Staunton, July 25 – The Higher School of Economics monitors public attitudes to a wide variety of issues, and Svetlana Saltanova of the HSE’s IQ portal offers a survey of the latest, which show among other things that Russians today value free education and healthcare far more than they do the right to form public organizations.
Sixty percent of Russians say that free education is their most valued right, with only two percent fewer listing free medicine, she reports the data show. Rounding out the top five are the right to life (51 percent), right to work (50 percent), and social security for the elderly and infirm (49 percent) (iq.hse.ru/news/490642742.html).
Far fewer Russians point to freedom of speech (38 percent), the right to move freely about the country (31 percent), and freedom of religion (24 percent) as important to them. And only 19 percent say that they want to take part in running the state or society, Saltanova continues.
Eighty-nine percent of Russians say NGOs are important, but they have little direct experience of their operations. Only 28 percent of Russians say they have heard anything about NGO activities in their places of residence – and that number is as high as it is only because it is much higher in large cities while remaining very low elsewhere.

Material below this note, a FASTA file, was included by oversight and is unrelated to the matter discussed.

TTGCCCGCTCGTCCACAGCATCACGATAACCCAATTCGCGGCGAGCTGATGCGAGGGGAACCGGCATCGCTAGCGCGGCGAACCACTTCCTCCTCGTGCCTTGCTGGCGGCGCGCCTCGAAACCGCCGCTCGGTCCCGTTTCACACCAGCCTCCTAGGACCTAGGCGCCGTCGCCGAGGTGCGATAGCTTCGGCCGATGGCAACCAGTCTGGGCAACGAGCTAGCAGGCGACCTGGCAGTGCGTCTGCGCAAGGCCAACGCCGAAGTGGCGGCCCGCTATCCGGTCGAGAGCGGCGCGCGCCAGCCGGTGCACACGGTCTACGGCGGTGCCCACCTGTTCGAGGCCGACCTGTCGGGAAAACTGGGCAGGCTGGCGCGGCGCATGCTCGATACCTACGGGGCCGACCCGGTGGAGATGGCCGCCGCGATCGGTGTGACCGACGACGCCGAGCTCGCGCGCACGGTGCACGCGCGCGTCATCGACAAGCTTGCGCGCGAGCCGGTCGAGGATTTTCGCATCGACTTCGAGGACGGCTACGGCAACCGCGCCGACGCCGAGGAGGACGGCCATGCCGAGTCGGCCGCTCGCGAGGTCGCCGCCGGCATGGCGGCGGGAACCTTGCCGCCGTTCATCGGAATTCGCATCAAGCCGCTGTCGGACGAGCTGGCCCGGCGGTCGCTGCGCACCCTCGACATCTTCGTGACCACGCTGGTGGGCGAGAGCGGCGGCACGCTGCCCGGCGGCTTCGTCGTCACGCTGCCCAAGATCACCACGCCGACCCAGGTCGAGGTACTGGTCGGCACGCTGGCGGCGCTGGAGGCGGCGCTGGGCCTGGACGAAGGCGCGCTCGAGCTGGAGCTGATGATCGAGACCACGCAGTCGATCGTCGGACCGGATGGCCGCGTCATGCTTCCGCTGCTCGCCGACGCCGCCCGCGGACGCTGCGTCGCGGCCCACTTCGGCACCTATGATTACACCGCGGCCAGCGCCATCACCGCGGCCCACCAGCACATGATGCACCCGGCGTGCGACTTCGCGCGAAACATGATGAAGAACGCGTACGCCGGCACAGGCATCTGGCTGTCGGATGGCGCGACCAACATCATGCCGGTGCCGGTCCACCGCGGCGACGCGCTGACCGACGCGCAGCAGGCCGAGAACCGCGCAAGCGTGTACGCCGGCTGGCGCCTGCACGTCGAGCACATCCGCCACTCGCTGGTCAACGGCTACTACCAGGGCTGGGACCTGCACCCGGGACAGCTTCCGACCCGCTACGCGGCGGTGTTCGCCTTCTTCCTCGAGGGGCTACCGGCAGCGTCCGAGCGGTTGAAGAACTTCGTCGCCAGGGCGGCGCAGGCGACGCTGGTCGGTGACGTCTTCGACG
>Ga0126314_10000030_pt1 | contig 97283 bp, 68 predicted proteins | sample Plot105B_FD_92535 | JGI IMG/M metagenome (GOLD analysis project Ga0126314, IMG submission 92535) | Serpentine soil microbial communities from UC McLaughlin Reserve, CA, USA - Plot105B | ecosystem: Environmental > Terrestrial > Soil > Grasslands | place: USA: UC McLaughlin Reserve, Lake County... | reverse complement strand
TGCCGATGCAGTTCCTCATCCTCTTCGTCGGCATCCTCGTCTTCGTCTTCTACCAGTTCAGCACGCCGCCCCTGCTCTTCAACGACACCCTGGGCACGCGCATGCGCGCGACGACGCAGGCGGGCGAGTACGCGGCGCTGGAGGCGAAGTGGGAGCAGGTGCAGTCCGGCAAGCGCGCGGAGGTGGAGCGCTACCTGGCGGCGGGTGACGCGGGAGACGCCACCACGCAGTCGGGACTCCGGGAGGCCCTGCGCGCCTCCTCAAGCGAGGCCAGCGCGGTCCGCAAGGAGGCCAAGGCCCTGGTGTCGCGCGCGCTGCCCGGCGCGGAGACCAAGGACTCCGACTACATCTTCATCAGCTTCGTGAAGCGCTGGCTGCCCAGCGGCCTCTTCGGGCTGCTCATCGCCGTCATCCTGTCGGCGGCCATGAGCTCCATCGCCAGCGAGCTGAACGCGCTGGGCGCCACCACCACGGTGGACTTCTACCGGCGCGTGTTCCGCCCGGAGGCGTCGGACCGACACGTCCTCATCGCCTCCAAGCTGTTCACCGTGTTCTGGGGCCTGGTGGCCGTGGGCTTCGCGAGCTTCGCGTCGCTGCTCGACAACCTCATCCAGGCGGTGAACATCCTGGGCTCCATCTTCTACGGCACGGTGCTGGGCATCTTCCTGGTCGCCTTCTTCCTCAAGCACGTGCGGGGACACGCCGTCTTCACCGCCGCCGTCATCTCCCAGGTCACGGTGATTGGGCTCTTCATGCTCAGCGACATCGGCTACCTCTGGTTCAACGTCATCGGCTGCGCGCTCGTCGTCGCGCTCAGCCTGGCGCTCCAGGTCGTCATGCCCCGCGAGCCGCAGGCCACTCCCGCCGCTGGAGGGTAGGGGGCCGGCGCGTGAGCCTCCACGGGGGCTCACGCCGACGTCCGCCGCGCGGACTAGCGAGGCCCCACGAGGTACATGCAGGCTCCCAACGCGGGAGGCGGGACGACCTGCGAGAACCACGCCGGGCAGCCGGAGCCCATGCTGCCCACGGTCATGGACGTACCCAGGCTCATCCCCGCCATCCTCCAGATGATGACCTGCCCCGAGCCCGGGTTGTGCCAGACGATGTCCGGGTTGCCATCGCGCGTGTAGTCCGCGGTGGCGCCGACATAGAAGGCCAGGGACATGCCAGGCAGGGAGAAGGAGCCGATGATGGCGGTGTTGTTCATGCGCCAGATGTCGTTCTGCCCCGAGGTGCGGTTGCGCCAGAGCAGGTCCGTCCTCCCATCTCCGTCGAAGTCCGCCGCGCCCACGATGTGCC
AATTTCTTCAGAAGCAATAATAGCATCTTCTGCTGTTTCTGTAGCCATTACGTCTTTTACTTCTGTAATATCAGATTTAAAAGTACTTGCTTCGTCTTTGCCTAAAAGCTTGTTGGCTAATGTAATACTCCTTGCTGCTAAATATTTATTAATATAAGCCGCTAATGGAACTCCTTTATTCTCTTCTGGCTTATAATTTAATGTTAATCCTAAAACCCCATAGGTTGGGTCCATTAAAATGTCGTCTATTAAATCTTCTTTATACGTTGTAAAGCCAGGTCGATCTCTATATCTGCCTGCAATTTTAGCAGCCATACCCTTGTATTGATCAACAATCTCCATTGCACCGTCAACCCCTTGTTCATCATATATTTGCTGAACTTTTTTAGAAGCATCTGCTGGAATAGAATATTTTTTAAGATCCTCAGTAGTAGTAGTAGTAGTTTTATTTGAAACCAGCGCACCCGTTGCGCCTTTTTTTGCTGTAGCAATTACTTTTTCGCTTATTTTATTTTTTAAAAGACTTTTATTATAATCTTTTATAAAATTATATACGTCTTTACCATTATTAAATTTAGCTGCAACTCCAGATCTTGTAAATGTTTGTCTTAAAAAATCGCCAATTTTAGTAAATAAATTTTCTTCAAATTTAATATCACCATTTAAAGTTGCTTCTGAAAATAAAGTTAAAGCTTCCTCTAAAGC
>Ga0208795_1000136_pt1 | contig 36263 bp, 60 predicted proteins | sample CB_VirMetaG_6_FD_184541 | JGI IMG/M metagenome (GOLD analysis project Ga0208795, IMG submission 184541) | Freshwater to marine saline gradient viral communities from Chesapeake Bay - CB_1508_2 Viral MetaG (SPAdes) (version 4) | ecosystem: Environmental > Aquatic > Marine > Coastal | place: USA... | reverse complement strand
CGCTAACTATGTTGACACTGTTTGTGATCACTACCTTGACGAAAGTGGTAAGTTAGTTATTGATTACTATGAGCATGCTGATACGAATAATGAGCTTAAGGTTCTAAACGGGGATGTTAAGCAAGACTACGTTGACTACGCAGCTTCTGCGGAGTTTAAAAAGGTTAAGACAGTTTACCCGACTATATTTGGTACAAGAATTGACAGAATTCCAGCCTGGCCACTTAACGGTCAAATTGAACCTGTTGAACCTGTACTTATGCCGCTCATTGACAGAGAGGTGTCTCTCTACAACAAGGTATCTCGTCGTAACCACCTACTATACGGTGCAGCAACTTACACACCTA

Almost half (49 percent) have positive feelings about Russian citizenship, while only 24 percent have negative ones. What is perhaps most striking is that “almost every fourth person has no feelings of attachment to Russia at all,” the editor says.
And Russians much prefer to give charity directly rather than through organizations, but this may be an artefact of the reality that while 23 percent of Russians take part in volunteer organizations of one kind or another, 80 percent of those do not consider themselves as volunteers. Only nine percent make that link.
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